21. NoSmokingBandit thread starter macrumors 68000


    Apr 13, 2008
    Wow. i wasnt expecting so many sarcastic remarks...

    I think some of you are missing my point about the dock icon thing. If the app is in front the dock icon could have new functionality because all it is doing at that point is letting you know the program is open, which you should already know seeing as its in front.

    To those who keep saying im comparing osx to windows you must realize that i am not. I am comparing it to every single other os on the market. Apple is the odd one out here, not windows.

    Im not whining or complaining or being a bitchy windows fanboy, im just pointing out simple things that i find obtrusive. If you cant handle someone seeing a flaw in osx then just go back to your Jobs worshiping circle-jerk.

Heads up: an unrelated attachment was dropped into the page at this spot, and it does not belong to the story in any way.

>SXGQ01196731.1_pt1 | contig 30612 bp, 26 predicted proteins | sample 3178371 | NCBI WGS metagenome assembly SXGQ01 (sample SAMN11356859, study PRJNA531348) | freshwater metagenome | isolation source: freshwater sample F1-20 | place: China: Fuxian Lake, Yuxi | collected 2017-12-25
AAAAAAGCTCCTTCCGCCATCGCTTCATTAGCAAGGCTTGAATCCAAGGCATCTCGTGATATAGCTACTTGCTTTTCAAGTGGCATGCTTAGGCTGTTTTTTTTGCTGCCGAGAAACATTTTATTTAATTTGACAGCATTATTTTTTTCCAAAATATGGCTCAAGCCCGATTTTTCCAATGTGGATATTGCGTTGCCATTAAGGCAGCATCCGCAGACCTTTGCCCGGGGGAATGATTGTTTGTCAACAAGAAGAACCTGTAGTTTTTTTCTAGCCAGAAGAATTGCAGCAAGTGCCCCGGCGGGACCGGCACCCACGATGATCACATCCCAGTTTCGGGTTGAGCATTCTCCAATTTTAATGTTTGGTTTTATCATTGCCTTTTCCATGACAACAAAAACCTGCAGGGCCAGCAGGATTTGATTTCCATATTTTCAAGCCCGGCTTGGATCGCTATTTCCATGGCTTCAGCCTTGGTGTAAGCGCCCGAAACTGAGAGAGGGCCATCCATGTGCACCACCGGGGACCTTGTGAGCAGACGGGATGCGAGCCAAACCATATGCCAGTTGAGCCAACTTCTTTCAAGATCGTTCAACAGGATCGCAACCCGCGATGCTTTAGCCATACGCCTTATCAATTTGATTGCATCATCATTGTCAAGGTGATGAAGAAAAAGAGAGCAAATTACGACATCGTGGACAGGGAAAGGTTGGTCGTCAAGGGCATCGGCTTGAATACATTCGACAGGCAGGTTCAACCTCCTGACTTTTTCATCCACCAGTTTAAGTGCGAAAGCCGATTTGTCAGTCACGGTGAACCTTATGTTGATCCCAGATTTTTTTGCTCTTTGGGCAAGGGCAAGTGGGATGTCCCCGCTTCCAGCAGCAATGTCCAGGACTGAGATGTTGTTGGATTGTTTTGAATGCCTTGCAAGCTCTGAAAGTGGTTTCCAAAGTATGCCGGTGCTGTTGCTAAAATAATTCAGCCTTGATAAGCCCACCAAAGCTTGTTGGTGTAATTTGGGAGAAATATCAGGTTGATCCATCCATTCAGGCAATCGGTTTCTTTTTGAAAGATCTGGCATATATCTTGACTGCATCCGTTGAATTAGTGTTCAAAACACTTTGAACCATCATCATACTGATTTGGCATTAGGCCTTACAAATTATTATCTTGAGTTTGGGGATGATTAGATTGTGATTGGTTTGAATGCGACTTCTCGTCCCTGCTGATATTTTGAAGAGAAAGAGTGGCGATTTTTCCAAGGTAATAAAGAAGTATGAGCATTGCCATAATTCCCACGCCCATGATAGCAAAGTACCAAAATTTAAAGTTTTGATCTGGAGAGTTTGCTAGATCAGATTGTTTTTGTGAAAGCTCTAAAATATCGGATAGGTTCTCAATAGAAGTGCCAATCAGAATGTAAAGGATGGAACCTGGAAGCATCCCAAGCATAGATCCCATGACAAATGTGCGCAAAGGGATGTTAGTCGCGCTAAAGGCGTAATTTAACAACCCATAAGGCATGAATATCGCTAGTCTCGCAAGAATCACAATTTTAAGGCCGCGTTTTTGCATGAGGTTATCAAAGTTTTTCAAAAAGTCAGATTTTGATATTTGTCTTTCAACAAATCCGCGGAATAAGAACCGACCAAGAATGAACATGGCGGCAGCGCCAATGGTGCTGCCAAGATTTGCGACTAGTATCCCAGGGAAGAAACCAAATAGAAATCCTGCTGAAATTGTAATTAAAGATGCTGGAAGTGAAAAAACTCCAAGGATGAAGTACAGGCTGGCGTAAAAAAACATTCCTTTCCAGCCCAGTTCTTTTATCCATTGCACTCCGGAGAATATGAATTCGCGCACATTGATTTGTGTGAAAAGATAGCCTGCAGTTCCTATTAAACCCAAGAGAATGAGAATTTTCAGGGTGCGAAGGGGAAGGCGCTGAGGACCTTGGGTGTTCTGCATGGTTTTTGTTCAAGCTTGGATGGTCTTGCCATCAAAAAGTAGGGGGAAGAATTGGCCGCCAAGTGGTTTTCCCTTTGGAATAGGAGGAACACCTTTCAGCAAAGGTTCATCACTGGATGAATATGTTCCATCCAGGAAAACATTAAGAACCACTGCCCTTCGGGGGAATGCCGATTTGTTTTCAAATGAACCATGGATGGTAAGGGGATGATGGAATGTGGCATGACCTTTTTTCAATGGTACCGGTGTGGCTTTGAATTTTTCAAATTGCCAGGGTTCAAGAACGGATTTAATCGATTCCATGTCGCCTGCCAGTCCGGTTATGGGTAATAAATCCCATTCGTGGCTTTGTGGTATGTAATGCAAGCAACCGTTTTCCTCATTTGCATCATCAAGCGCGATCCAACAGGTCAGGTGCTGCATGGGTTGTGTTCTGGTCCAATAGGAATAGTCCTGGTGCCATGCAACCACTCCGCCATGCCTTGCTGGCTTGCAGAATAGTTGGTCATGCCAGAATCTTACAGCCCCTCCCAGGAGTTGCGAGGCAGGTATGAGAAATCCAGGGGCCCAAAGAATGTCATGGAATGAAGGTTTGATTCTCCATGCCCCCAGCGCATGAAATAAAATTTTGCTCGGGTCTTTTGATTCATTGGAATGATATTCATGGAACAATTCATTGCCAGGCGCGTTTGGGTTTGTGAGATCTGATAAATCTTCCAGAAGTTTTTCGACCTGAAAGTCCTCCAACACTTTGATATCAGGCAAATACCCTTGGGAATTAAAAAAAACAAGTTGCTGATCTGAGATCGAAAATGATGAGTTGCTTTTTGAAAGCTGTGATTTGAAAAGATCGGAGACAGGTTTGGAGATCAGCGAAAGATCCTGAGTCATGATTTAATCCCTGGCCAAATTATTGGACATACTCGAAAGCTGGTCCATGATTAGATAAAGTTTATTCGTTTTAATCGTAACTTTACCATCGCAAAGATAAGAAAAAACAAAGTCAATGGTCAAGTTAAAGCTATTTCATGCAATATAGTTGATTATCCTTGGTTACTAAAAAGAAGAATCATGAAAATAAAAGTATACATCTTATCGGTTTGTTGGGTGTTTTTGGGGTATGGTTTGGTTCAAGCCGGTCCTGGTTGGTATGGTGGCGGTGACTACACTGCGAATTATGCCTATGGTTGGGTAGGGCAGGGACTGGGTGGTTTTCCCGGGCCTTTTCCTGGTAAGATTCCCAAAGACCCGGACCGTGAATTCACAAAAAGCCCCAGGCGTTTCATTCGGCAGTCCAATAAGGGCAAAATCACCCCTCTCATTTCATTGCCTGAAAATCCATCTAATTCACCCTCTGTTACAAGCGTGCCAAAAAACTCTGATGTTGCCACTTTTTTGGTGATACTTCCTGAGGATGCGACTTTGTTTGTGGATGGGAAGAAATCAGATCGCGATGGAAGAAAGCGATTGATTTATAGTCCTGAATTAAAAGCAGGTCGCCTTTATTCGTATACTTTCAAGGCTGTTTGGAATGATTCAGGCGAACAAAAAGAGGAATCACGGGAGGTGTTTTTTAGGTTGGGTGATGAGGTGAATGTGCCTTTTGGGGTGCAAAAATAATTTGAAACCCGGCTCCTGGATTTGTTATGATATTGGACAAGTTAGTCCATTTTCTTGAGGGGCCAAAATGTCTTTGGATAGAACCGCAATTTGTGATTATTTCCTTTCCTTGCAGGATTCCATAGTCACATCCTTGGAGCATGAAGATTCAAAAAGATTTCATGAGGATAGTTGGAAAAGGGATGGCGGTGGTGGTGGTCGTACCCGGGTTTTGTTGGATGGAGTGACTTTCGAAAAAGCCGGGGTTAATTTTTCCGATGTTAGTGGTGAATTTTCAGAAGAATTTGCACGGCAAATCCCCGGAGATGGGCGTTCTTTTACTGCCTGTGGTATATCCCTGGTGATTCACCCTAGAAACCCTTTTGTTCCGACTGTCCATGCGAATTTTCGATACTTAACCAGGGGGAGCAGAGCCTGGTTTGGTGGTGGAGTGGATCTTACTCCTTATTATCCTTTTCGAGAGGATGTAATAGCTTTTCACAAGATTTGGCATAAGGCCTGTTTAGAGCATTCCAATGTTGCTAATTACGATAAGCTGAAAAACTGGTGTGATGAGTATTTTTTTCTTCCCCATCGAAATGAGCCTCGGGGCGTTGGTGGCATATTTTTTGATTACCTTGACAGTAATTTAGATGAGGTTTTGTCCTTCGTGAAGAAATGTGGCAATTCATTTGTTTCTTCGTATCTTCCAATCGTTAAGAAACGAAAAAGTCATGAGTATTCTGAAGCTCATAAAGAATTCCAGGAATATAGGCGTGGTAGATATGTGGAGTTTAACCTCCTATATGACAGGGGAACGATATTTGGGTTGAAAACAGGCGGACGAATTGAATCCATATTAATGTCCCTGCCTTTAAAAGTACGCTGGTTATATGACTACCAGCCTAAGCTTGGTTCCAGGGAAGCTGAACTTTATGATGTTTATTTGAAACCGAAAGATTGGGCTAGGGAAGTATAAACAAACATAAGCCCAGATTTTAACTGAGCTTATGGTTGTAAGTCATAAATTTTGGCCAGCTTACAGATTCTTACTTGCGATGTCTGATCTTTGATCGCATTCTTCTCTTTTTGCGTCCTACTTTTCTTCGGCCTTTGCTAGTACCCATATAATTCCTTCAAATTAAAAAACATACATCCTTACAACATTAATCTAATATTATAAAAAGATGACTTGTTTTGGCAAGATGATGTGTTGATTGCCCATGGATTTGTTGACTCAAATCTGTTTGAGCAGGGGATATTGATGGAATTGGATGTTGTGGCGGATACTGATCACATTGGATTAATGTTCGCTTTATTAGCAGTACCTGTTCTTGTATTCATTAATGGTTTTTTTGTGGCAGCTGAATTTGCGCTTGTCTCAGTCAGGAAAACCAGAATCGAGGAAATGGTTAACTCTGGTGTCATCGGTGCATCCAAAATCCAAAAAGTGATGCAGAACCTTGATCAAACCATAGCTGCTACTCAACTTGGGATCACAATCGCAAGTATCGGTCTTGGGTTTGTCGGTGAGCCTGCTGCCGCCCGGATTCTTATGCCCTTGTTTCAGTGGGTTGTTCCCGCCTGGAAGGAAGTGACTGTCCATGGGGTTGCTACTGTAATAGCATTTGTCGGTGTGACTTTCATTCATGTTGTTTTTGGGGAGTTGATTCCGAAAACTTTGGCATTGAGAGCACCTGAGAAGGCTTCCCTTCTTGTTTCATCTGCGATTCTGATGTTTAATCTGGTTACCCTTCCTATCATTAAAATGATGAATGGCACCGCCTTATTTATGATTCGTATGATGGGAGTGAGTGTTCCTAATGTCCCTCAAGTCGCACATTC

esXXI, sorry i didnt list every single app with tabs... jebus... Out of curiosity though, why dont you like the cs4 tabs? I love them because i often have over 5 documents open and i can switch around alot faster with tabs.

    reclusivemonkey, i wasnt aware of MS office's interface as i use OpenOffice for everything. I'll have to find someone who has ms office and look at it (i've converted all my friends to OOo so this may be difficult).
  22. koobcamuk macrumors 68040


    Oct 23, 2006
    Think Different.
  23. NT1440 macrumors G4


    May 18, 2008
    LOL @ "it doesnt work like every other OS out there" as a "flaw"

    Guess what, ITS NOT THOSE OS's ITS OSX!
  24. Tomorrow macrumors 604


    Mar 2, 2008
    Always a day away